And this is a death that effects me in a weird way. I don’t know James Kochalka personally. But I have read every single published diary comic that he has released, short of some stuff in the past two years. I followed Amy’s pregnancies (and miscarriage). I have felt the elation at his children being born. I have begun to dread the day that Spandy dies (this is my real fear, that I will wake up one day and Spandy will be dead and I will just weep uncontrollably all day long.)
Like everything else in James’ life (I feel like I can call him James, like we are old friends), I knew about his father’s health issues. I remember when James first suggested to his father that he should get tested for Alzheimers. I remember when his dad first started getting things really wrong. I remember James’ shame.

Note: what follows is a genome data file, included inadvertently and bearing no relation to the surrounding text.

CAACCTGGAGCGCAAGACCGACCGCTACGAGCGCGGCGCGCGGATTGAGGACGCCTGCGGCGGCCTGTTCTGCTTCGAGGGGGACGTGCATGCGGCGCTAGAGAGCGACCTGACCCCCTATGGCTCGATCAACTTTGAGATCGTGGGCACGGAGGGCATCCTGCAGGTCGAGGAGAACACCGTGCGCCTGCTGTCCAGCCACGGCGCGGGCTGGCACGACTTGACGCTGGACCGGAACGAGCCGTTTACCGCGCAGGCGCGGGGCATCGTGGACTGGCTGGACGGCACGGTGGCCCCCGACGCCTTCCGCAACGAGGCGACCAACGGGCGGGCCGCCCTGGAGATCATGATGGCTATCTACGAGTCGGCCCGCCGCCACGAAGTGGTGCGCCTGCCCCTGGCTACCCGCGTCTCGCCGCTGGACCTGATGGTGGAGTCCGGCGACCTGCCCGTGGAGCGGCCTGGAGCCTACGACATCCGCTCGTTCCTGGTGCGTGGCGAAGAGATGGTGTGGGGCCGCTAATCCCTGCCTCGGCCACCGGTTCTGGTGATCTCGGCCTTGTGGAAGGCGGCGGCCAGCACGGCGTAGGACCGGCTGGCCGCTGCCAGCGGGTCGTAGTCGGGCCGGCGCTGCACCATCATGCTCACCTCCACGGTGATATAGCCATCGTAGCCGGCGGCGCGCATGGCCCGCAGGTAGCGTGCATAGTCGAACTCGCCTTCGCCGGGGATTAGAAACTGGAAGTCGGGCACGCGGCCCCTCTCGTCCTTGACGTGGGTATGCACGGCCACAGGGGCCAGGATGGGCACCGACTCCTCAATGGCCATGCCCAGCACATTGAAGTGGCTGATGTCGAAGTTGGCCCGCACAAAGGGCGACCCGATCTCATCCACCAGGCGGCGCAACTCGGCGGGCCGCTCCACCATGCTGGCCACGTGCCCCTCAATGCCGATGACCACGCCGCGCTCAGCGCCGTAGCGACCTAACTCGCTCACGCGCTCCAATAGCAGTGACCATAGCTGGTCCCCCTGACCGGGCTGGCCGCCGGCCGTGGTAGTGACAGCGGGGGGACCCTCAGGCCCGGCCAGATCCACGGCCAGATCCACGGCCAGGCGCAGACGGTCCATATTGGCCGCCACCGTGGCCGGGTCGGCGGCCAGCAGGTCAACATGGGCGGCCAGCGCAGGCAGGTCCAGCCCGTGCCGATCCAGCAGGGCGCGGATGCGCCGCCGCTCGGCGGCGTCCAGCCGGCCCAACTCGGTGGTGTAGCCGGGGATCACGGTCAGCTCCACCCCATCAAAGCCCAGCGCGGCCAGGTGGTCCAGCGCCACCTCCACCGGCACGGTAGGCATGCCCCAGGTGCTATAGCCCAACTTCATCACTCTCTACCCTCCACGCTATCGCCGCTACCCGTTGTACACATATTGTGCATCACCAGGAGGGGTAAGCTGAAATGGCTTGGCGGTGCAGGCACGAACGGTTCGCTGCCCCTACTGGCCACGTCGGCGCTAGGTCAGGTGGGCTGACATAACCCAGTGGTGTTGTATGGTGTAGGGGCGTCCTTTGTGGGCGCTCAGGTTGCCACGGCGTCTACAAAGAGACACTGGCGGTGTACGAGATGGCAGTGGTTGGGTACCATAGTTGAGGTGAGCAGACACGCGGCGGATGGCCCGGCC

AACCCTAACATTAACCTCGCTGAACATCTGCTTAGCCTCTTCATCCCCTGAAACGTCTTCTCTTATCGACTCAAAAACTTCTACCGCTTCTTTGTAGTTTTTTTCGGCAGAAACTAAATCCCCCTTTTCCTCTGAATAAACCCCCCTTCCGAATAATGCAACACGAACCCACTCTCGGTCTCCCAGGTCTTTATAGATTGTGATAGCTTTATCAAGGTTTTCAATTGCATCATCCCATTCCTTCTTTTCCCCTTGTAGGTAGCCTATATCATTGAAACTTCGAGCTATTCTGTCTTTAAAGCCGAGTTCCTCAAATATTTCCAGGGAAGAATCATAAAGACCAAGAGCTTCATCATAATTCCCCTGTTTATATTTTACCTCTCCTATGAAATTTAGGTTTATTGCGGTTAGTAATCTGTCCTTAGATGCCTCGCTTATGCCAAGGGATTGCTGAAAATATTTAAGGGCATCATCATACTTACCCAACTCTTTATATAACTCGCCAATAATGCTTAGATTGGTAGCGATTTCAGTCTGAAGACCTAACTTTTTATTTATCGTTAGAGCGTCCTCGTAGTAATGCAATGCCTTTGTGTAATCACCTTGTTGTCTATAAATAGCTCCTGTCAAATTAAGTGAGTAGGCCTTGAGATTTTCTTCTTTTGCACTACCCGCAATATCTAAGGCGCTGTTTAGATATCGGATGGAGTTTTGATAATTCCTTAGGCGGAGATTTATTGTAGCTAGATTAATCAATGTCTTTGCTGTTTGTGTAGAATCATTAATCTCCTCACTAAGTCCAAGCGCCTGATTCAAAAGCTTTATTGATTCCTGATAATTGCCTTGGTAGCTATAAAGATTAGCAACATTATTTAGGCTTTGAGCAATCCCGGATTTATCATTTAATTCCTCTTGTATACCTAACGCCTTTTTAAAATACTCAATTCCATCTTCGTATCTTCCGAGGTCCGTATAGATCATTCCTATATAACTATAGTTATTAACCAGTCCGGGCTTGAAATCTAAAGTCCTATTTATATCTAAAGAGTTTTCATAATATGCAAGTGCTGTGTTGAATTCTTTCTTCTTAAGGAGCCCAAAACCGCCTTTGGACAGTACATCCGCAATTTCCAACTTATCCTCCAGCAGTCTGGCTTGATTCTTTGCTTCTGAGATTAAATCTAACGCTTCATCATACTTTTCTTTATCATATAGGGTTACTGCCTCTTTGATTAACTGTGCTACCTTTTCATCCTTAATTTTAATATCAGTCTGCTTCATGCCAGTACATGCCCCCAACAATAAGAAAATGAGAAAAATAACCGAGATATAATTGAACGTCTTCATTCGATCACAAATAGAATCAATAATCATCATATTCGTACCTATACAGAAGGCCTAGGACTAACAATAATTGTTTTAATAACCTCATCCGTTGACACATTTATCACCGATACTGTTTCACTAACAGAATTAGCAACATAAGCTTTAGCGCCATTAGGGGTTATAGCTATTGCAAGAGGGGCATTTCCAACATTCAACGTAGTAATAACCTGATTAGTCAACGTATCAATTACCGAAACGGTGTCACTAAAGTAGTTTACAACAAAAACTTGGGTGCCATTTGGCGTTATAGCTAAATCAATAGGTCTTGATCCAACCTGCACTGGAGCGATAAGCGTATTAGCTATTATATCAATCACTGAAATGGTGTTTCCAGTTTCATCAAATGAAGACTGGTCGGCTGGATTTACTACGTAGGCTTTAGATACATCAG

Which is interesting, because I wasn’t there, of course. But I can narrate it to you. I have little, significant clips of James’ life. They resemble the same clips that I have of my own life. I have a terrible memory, and if I really thought about it, I could probably produce about four panels worth of memory about any event. My memory itself is a diary comic.
So the death of James’ father moves me. I liked him. He was an old elf, a withered version of James. A view into the future.
This moment, maybe more than any others, signifies a movement forward; it shows that these diary comics are moving at an increased speed. Time is passing. We’re moving on, into oblivion.
James Kochalka’s diary comics span the gap between early tech culture and our digital lives. Someone uses a payphone in an early comic; now they don’t exist. All in the same life continuity. For me, that is the same as the moment that Marcel looks up into the sky and sees an airplane.
James Kochalka, mark my words, is our Proust.